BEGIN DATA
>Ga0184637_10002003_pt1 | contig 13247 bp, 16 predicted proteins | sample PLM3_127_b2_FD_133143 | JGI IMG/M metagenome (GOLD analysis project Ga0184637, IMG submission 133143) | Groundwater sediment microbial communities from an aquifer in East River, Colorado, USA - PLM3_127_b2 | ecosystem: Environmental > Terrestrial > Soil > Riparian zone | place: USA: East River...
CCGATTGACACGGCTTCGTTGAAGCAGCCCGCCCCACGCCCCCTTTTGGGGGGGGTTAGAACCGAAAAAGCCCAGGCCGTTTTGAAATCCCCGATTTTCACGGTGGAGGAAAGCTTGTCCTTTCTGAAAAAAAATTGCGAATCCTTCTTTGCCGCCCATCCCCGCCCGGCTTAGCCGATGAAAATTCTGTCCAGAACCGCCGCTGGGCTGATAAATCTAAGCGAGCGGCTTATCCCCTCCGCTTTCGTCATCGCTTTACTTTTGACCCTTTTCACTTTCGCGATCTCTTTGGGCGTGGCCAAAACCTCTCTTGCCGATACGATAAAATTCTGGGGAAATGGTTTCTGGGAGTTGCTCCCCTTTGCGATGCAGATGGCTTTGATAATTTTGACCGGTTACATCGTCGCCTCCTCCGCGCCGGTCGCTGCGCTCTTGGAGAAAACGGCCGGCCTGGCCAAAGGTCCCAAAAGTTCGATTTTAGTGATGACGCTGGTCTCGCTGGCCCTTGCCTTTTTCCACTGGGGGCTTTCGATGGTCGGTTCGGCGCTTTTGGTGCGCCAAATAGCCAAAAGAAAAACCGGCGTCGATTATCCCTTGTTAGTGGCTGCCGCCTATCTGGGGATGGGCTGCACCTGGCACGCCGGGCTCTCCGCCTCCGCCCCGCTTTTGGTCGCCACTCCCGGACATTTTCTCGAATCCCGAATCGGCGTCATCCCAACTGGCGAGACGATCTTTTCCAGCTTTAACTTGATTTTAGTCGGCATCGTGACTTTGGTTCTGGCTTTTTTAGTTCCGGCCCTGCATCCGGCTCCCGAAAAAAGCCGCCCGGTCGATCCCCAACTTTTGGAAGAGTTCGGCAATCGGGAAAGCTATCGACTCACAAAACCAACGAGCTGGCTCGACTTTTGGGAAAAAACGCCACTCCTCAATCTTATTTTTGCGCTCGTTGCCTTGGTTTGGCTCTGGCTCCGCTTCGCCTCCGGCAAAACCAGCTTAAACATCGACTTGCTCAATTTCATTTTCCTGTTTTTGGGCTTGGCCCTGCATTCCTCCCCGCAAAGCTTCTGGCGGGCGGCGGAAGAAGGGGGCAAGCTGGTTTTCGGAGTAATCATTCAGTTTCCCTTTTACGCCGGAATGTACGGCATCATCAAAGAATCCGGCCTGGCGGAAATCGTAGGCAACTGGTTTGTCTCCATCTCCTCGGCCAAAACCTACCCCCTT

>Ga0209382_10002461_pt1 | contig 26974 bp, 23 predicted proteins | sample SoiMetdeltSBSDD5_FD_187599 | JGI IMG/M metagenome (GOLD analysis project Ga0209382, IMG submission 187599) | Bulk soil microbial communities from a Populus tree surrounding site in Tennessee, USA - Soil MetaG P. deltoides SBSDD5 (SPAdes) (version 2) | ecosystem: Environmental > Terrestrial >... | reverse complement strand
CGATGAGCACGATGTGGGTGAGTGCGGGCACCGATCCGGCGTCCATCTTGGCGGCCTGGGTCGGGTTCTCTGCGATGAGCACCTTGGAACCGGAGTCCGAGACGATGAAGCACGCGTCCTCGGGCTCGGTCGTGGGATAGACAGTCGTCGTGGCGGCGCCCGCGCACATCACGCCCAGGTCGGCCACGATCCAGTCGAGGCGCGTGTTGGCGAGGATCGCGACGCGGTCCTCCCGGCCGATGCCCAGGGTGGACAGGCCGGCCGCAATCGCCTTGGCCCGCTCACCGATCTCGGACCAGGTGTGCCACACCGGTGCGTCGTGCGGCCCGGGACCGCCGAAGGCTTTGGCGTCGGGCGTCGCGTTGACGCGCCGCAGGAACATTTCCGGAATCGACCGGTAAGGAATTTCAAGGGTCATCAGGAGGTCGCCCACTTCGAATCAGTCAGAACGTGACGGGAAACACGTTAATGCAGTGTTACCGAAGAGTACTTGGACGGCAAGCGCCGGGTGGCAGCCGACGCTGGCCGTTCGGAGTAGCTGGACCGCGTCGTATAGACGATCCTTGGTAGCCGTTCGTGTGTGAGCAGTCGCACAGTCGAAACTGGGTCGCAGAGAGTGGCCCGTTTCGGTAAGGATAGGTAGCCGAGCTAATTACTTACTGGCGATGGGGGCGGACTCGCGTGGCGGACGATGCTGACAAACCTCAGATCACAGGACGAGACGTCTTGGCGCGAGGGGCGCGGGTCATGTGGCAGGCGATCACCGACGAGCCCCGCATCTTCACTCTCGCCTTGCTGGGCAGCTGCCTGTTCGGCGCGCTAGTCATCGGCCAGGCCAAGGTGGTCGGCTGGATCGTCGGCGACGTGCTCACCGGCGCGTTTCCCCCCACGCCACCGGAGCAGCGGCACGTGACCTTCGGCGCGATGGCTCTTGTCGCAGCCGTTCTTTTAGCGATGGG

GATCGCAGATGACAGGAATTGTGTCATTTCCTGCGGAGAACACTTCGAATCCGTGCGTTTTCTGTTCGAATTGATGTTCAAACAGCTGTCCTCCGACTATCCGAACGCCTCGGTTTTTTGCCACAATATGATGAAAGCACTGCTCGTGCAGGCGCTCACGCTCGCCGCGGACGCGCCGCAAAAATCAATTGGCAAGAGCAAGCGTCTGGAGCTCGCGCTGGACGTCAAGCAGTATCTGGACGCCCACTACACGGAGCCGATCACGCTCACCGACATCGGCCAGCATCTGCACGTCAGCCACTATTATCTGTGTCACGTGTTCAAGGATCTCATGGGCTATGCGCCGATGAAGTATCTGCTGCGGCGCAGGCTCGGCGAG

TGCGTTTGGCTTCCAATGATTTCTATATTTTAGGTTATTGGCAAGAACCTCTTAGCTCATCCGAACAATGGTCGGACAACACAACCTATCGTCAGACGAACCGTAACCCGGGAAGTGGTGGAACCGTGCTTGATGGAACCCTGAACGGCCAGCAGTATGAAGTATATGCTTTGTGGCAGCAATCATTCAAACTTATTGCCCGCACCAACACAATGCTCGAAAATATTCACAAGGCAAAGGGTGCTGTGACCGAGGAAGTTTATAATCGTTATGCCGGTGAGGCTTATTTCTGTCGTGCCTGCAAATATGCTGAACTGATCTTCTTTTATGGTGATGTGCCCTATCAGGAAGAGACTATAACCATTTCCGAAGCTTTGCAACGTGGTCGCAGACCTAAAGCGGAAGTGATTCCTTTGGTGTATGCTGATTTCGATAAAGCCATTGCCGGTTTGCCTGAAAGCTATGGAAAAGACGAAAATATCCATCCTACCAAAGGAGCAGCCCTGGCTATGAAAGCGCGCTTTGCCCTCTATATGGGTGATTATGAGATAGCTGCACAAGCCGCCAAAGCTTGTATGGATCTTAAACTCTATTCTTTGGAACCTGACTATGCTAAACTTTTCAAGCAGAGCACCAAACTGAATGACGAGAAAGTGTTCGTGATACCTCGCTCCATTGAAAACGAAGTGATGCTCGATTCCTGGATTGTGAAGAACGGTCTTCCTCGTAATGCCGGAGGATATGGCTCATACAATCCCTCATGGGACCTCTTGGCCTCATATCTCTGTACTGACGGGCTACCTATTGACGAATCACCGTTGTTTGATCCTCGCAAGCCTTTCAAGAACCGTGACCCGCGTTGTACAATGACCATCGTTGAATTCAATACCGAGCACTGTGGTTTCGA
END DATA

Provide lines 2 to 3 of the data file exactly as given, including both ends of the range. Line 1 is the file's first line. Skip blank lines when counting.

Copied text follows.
CCGATTGACACGGCTTCGTTGAAGCAGCCCGCCCCACGCCCCCTTTTGGGGGGGGTTAGAACCGAAAAAGCCCAGGCCGTTTTGAAATCCCCGATTTTCACGGTGGAGGAAAGCTTGTCCTTTCTGAAAAAAAATTGCGAATCCTTCTTTGCCGCCCATCCCCGCCCGGCTTAGCCGATGAAAATTCTGTCCAGAACCGCCGCTGGGCTGATAAATCTAAGCGAGCGGCTTATCCCCTCCGCTTTCGTCATCGCTTTACTTTTGACCCTTTTCACTTTCGCGATCTCTTTGGGCGTGGCCAAAACCTCTCTTGCCGATACGATAAAATTCTGGGGAAATGGTTTCTGGGAGTTGCTCCCCTTTGCGATGCAGATGGCTTTGATAATTTTGACCGGTTACATCGTCGCCTCCTCCGCGCCGGTCGCTGCGCTCTTGGAGAAAACGGCCGGCCTGGCCAAAGGTCCCAAAAGTTCGATTTTAGTGATGACGCTGGTCTCGCTGGCCCTTGCCTTTTTCCACTGGGGGCTTTCGATGGTCGGTTCGGCGCTTTTGGTGCGCCAAATAGCCAAAAGAAAAACCGGCGTCGATTATCCCTTGTTAGTGGCTGCCGCCTATCTGGGGATGGGCTGCACCTGGCACGCCGGGCTCTCCGCCTCCGCCCCGCTTTTGGTCGCCACTCCCGGACATTTTCTCGAATCCCGAATCGGCGTCATCCCAACTGGCGAGACGATCTTTTCCAGCTTTAACTTGATTTTAGTCGGCATCGTGACTTTGGTTCTGGCTTTTTTAGTTCCGGCCCTGCATCCGGCTCCCGAAAAAAGCCGCCCGGTCGATCCCCAACTTTTGGAAGAGTTCGGCAATCGGGAAAGCTATCGACTCACAAAACCAACGAGCTGGCTCGACTTTTGGGAAAAAACGCCACTCCTCAATCTTATTTTTGCGCTCGTTGCCTTGGTTTGGCTCTGGCTCCGCTTCGCCTCCGGCAAAACCAGCTTAAACATCGACTTGCTCAATTTCATTTTCCTGTTTTTGGGCTTGGCCCTGCATTCCTCCCCGCAAAGCTTCTGGCGGGCGGCGGAAGAAGGGGGCAAGCTGGTTTTCGGAGTAATCATTCAGTTTCCCTTTTACGCCGGAATGTACGGCATCATCAAAGAATCCGGCCTGGCGGAAATCGTAGGCAACTGGTTTGTCTCCATCTCCTCGGCCAAAACCTACCCCCTT

>Ga0209382_10002461_pt1 | contig 26974 bp, 23 predicted proteins | sample SoiMetdeltSBSDD5_FD_187599 | JGI IMG/M metagenome (GOLD analysis project Ga0209382, IMG submission 187599) | Bulk soil microbial communities from a Populus tree surrounding site in Tennessee, USA - Soil MetaG P. deltoides SBSDD5 (SPAdes) (version 2) | ecosystem: Environmental > Terrestrial >... | reverse complement strand